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Department of Environmental Studies and Sciences

Michelle Marvier


Michelle Marvier


Curriculum Vitae (CV)

BS 1990, Santa Clara University, Santa Clara
PhD 1996, University of California, Santa Cruz

Teaching and Research Vision

Skepticism, as opposed to belief, is the throbbing heart of good science.

As scientists we must follow the data where they lead, regardless of whether the answers fit with our preconceived notions. Nowhere is this more at issue than in environmental science where some answers are uncritically accepted as right and good, while other answers can land us in a lot of hot water with our peers.

The unwavering commitment to counter confirmation bias, to critically question the conventional wisdom, and to strive first and foremost for effectiveness rather than righteousness—these are the scientific habits of mind that I champion for my students.

To help foster this kind of thinking more broadly within the environmental community, I have focused my energy in recent years on two book projects.

effective conservation science book cover


Effective Conservation Science

Data Not Dogma

Peter Kareiva, Michelle Marvier, and Brian Silliman (editors)

Oxford University Press

This edited volume assembles some of the most intriguing voices in modern conservation biology. Collectively they highlight many of the most challenging questions being asked in conservation science today.

From the preface of “Effective Conservation Science”:

“It is our love of nature and biology that draws us to this work, and that love also drives us to want to get the answers right.”

“The key is that we—meaning all conservation scientists—need to use data, not values and argumentation, to identify the best ways to secure biodiversity.”

“In short, the single most important principle should be ‘follow the data.’ This is a book that tells stories of conservation scientists following the data—to wherever it may lead.”


Conservation Science

Balancing the Needs of People and Nature

Peter Kareiva and Michelle Marvier

MacMillan Learning

Now used at over 150 colleges and universities, Conservation Science is an original and modern approach to conservation.

conversation science book cover

From the preface of “Conservation Science”:

“Because conservation is concerned with how we humans live on the planet, passions can run deep. In these pages we try to capture the excitement of conservation as it stands today—a lively field involving many unsettled debates.”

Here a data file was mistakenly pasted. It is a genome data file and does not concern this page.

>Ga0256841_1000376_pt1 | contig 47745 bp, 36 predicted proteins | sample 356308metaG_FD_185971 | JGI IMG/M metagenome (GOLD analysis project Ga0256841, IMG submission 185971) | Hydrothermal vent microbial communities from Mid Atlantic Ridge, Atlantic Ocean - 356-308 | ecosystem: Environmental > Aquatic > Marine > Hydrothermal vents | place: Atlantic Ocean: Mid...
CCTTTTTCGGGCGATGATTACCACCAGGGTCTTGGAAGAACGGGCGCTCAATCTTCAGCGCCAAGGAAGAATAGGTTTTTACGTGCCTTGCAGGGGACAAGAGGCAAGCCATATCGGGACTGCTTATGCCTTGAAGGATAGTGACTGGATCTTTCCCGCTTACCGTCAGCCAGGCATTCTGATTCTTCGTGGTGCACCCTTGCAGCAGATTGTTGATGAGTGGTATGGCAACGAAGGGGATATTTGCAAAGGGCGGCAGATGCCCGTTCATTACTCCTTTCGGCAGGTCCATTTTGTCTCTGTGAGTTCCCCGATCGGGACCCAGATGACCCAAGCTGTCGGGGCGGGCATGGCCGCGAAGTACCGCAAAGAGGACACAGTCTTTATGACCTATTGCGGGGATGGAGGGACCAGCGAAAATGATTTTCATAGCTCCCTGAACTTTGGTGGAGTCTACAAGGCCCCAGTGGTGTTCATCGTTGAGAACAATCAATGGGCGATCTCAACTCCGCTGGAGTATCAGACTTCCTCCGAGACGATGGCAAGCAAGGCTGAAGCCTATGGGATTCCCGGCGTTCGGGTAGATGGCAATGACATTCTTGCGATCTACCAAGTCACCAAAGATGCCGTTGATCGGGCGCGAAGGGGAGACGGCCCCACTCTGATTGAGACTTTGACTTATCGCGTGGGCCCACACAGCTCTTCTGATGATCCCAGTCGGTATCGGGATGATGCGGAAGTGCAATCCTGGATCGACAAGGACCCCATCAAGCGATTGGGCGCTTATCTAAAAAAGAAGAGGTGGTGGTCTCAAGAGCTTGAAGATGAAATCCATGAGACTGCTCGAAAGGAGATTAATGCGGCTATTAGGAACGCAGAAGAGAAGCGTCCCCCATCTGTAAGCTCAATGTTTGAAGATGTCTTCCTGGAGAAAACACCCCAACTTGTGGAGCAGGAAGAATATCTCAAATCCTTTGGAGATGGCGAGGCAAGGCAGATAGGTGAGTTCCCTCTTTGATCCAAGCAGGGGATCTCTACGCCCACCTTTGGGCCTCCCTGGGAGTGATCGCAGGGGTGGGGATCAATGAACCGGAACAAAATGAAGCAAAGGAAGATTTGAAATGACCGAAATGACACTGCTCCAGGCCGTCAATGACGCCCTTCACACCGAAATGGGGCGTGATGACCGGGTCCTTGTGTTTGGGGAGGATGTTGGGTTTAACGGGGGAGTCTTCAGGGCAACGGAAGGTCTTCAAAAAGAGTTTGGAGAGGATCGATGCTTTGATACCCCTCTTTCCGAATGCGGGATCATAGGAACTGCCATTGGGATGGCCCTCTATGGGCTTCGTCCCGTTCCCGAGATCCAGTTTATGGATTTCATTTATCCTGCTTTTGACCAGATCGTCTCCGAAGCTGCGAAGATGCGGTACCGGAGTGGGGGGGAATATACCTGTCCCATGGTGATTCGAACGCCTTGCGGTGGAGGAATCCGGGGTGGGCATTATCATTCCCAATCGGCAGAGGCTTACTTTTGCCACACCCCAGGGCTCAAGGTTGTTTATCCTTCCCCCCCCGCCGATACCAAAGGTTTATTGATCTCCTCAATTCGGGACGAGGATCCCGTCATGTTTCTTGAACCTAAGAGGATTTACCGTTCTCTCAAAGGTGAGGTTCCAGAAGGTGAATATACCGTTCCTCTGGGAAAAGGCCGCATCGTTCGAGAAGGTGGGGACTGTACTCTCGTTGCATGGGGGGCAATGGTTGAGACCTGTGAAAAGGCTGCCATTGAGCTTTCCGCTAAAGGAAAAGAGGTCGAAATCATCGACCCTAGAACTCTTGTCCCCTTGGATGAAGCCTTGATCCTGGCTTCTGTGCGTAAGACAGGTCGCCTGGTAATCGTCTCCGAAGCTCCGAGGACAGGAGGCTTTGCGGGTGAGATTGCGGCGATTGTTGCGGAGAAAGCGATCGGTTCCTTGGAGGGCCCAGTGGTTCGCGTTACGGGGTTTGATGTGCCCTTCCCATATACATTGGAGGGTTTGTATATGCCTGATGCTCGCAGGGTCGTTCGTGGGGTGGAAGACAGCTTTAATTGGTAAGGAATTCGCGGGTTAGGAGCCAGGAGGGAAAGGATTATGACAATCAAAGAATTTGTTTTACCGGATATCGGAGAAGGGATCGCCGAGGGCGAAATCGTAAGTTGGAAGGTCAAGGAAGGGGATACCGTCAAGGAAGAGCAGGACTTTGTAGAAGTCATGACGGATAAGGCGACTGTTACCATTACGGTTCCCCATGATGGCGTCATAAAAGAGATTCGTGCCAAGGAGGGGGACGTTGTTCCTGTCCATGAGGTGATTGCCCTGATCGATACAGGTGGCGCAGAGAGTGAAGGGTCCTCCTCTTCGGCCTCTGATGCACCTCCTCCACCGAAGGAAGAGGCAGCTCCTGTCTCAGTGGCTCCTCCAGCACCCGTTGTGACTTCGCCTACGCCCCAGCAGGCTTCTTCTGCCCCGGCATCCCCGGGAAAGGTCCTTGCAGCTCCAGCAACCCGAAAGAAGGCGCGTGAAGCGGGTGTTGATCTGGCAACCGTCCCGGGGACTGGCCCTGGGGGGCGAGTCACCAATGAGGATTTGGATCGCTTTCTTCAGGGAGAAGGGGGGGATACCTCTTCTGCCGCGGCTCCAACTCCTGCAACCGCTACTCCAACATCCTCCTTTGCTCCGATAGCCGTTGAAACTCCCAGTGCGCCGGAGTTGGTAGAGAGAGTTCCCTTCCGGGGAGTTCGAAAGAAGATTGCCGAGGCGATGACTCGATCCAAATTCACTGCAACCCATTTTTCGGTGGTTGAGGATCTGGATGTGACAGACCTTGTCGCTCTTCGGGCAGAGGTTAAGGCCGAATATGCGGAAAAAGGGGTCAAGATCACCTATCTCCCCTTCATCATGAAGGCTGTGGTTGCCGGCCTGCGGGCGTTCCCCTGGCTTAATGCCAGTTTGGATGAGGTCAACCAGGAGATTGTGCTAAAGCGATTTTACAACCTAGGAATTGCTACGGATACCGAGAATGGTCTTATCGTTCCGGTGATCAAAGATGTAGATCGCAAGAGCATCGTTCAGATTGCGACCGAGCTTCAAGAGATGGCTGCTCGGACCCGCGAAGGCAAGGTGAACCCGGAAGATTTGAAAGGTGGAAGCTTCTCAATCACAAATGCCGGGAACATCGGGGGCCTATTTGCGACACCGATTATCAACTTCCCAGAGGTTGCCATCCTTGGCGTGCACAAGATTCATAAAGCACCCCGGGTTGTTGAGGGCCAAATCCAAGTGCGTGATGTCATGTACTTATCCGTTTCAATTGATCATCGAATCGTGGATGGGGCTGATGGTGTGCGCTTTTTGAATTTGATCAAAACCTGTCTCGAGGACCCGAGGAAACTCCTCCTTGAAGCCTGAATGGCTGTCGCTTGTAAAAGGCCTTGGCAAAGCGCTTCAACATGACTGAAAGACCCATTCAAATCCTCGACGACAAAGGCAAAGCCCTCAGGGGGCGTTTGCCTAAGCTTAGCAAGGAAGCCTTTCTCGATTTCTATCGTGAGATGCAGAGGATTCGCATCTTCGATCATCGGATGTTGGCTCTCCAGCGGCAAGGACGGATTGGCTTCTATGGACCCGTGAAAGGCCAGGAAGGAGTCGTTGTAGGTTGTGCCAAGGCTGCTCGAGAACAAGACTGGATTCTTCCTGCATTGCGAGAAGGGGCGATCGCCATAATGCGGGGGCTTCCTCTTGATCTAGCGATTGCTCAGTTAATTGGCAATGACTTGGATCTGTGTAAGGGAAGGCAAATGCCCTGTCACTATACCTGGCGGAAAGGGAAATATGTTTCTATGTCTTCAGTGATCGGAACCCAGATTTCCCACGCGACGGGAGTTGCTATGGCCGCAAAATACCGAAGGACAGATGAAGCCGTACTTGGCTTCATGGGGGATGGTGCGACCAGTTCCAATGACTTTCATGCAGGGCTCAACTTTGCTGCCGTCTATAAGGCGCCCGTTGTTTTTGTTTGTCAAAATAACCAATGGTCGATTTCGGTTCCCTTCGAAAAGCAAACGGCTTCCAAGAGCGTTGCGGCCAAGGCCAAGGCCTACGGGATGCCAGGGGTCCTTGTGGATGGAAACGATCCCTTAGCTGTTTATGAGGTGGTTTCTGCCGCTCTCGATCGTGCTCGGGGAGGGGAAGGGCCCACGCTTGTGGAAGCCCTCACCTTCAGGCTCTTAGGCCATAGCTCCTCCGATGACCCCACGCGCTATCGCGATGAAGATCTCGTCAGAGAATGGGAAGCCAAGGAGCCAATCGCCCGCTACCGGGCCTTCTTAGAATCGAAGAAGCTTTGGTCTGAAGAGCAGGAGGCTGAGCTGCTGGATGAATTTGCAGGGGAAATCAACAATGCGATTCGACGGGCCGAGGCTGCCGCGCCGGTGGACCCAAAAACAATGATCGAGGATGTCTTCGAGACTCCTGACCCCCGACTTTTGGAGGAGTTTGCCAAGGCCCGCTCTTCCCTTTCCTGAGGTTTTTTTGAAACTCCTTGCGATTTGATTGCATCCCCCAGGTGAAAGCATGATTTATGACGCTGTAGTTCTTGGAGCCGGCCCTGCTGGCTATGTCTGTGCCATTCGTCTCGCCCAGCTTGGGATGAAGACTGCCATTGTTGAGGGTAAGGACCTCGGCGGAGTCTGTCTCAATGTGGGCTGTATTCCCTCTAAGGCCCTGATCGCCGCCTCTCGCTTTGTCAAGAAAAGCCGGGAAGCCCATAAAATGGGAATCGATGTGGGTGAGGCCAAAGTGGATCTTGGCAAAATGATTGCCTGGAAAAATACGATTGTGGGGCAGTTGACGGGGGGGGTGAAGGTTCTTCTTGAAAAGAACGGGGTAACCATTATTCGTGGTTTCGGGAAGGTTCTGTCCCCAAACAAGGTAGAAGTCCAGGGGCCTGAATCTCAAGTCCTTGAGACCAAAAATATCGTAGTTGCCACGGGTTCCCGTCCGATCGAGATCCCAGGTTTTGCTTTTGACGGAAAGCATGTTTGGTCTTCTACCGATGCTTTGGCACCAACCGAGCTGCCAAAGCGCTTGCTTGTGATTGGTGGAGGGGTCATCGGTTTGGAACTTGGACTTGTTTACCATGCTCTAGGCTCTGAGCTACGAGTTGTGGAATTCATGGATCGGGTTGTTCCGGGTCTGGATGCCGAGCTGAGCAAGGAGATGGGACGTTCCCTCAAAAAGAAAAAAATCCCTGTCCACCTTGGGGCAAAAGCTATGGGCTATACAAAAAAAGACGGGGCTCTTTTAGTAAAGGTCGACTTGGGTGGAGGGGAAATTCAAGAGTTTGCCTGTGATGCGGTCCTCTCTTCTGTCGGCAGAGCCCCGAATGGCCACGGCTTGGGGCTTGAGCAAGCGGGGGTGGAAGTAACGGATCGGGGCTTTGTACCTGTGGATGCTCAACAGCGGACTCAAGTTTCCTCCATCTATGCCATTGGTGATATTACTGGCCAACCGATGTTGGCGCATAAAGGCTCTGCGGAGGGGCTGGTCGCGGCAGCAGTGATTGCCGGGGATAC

ENVS 21: Environmental Biology

ENVS 110: Statistics for Environmental Science

ENVS 153: Conservation Science



Recent Publications

Marvier, M., Kareiva, K., Billington, M., Felix, D., and Ferrante, B.  In press. The benefits of nature exposure: Moving from research to implementation. Proceedings of the National Academy of Sciences.

Marvier, M. 2023. Learning to live with large predators. Proceedings of the National Academy of Sciences 120: e2303652120.

Shaughnessy, B., Almada, A., Thompson, K., Marvier, M. and Kareiva, P.  2023. Are all benefits equal? An exploratory analysis of northeast and west coast perspectives of seafood farming expansion in the U.S.  Journal of World Aquaculture Society 54:899-914.

Mader, A. D., Waters, N. A., Kawazu, E. C., Marvier, M., Monnin, N., and Salkeld, D. J. 2022. Messaging should reflect the nuanced relationship between land change and zoonotic disease riskBioScience 72: 1099-1104.

Kareiva, P., Attwood, S. K., Bean, K., Felix, D., Marvier, M., Miketa, M. L., and Tate‐Pulliam, E. 2022. A new era of wolf management demands better data and a more inclusive process. Conservation Science and Practice 4: e12821.

Kareiva, P., Estes, J. A., and Marvier, M. 2021. Restore protected status for gray wolves. Science 373: 632.

Hirashiki, C., Kareiva, P., and Marvier, M. 2021. Concern over hybridization risks should not preclude conservation interventions. Conservation Science and Practice 3:e424.

Marvier, M. and Kareiva, P. 2020. It is time to rebalance the risk equation. Frontiers in Ecology and Environment 18: 423.

In the News

April 21, 2023

Michelle Marvier commented, on "Inside the Controversial Strategy To Make the World More Wild,"  in Inverse.